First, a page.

Teenage Depression

Teenage depression is much more common than many people think. The changes to their hormones along with the pressures of everyday life is quite difficult for many teens to handle. If you think back to your own adolescence, I’m sure you can remember your own turmoil from that time period. And as the times have changed and become even more fast paced this has only tended to increase this sense of turmoil in our adolescents today.

There are quite a few causes of teenage depression and here are some of the more common ones:

  • School and homework pressures
  • Peer Pressures that come in all shapes and sizes
  • Getting bullied
  • Athletic accomplishments or not
  • Attempts to fit in with the popular crowd
  • Economic difficulties at home
  • Sexual orientation
  • Dealing with abusive situations at home or in relationships

It’s difficult for most teens to open up about their problems or concerns to parents, peers or teachers. They end up feeling isolated and alone. They bottle everything up inside and do their best to not let anyone know there’s a problem. However, these feeling have to go somewhere so they come out in the form of teenage depression, which only causes the situation to escalate. And many of these kids are turning to alcohol or drugs as a way to self medicate, forget their problems and feel good at least for awhile.

Often times parents and others around them don’t have a clue the adolescent is depressed at all. They just assume it’s the normal moodiness of being a typical teenager. Or they blame everything on the alcohol or drug usage.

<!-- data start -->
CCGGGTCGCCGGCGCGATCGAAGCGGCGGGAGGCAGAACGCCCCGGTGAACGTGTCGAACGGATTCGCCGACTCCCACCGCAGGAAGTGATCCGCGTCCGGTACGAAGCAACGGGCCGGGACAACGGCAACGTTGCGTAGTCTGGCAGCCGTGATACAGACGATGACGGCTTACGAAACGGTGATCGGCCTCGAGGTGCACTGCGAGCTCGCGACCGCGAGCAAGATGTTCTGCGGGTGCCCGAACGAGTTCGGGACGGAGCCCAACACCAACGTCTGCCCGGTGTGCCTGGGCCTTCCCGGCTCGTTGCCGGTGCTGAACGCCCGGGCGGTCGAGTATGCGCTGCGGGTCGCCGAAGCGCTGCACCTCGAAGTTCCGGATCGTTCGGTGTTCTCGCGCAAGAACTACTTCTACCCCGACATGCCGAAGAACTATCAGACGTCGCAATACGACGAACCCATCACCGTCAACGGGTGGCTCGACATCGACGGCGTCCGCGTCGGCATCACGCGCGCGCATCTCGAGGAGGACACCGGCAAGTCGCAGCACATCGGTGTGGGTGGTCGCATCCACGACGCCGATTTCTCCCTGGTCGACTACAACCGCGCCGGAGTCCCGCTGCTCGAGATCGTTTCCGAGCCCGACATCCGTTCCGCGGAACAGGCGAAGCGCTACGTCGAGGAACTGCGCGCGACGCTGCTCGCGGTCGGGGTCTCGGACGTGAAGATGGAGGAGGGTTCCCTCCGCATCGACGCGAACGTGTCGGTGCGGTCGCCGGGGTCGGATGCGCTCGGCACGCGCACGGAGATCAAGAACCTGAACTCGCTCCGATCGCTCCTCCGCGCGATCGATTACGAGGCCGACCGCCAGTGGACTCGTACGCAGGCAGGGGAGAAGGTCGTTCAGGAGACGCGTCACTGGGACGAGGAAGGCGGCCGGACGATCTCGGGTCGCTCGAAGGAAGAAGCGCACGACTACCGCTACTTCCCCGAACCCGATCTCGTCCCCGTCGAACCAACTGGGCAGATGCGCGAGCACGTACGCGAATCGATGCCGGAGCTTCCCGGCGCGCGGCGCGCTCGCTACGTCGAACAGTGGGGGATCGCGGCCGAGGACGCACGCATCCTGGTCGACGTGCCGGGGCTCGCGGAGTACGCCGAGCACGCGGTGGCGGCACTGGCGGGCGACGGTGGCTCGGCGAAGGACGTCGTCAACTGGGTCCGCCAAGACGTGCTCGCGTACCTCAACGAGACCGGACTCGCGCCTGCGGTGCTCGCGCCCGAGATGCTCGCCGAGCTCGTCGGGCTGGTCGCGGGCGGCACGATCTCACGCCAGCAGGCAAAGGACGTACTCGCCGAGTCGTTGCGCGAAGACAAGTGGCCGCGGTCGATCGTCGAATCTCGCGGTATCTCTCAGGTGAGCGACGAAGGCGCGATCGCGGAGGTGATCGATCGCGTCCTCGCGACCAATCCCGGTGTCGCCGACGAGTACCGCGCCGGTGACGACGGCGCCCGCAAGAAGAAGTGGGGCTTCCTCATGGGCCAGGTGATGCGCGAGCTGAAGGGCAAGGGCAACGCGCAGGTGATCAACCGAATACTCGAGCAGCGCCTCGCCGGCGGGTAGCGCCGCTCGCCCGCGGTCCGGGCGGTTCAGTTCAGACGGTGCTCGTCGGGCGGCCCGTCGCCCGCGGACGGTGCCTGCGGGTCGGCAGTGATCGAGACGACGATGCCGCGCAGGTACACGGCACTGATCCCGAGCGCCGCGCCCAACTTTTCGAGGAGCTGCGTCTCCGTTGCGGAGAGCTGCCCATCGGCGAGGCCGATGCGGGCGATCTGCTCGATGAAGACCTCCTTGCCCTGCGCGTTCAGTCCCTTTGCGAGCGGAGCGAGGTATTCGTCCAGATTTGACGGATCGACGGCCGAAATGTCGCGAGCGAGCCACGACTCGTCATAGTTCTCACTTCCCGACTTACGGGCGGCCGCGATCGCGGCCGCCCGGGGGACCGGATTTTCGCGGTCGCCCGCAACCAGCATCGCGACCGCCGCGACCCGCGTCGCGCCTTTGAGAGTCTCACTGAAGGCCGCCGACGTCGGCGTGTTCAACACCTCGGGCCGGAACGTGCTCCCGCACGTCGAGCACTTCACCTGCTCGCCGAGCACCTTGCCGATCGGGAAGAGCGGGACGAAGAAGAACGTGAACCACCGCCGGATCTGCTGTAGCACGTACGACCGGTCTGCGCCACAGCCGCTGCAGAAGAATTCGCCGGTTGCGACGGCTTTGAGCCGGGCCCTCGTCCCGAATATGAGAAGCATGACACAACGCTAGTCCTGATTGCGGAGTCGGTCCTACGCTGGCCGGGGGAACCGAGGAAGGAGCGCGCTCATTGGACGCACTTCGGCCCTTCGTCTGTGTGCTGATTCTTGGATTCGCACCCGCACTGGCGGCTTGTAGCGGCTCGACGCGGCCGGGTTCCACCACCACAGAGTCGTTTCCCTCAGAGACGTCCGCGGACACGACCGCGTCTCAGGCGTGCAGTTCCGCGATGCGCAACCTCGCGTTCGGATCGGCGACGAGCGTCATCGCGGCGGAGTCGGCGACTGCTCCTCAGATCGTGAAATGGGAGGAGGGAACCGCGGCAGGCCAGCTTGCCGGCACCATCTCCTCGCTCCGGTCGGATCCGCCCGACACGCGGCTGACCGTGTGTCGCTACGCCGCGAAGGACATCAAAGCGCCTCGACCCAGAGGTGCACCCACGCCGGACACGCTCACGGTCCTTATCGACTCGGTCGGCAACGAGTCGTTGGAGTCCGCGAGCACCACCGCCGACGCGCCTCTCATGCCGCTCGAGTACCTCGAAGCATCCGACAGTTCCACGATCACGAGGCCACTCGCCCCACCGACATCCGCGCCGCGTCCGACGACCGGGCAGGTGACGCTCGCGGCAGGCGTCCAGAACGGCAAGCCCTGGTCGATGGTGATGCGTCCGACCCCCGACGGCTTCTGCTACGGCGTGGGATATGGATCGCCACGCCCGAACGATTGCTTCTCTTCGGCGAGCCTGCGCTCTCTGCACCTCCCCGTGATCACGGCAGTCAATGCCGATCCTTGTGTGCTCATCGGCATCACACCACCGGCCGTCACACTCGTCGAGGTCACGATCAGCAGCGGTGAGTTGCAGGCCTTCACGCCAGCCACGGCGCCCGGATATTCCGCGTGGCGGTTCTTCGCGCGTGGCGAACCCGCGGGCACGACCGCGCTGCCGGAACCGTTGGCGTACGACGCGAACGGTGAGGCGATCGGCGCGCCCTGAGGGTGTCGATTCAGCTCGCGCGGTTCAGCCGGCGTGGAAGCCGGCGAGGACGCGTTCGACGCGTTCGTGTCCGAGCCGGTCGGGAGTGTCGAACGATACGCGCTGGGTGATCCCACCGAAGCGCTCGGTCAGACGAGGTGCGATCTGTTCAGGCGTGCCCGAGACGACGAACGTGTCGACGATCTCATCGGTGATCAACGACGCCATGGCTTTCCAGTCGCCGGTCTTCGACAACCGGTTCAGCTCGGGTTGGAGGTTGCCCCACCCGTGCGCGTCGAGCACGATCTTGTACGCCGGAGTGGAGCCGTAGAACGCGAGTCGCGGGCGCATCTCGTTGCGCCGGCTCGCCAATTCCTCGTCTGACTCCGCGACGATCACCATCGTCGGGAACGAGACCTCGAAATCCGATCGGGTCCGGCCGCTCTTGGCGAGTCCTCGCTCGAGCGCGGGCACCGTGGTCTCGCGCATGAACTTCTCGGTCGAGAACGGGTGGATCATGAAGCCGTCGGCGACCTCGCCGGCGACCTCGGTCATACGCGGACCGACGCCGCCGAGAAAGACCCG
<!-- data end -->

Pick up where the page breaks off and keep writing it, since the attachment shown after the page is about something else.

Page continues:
Symptoms of Teenage Depression

Because teenage depression is difficult to pinpoint it’s helpful for parents and other adults to have an understanding of the signs and symptoms to help recognize if their teenager is actually depressed as compared to just going through a typical moody phase.

Some of the signs you should be on the look out for include isolating, losing or gaining weight, a doom and gloom attitude, over sleeping, no longer showing interest in hobbies, sports or other favorite activities or basically not enjoying life in general. Now, one or two of these traits don’t necessarily indicate teenage depression. But if a number of these characteristics describes your teenager’s behavior, it’s time for a second look.

You also need to trust your gut feelings. You know your child better than anyone. So, don’t ignore that sense you have that tells you something just doesn’t feel right. The sooner you get help for your teen the better. The longer someone suffers from depression, no matter what their age, the worse it becomes. And the sooner you seek help, the more likely it will be that your teenager will be able to get back on track and enjoying their adolescence once again.

It’s Important to Seek Help for Depression When Needed

If help is obtained early enough, it’s also more likely your teen won’t get caught up in alcohol or drug abuse. A major concern that could continue on into adulthood creating a lifetime of problems.

However, if you notice signs of substance abuse in your teenage child, call an alcohol and drug interventionist and ask for help for your troubled child.

Adolescence is known for it’s difficulties, which can be greatly intensified if a teenager is considered different from other kids their age or doesn’t quite fit in with the norm. And peer pressure is also more difficult when a child feels isolated and alone. Make sure your teen knows you’re there for him no matter what and reach out to professionals if you can’t provide the help needed on your own.

Seeking professional help is never an easy step for parents to take but one that you need to consider for the sake of your child’s future. Take a look at what is available as there are many forms of quality treatment for teenage depression including therapy and medication if needed.Your teenager can’t handle this alone. Your help is greatly needed.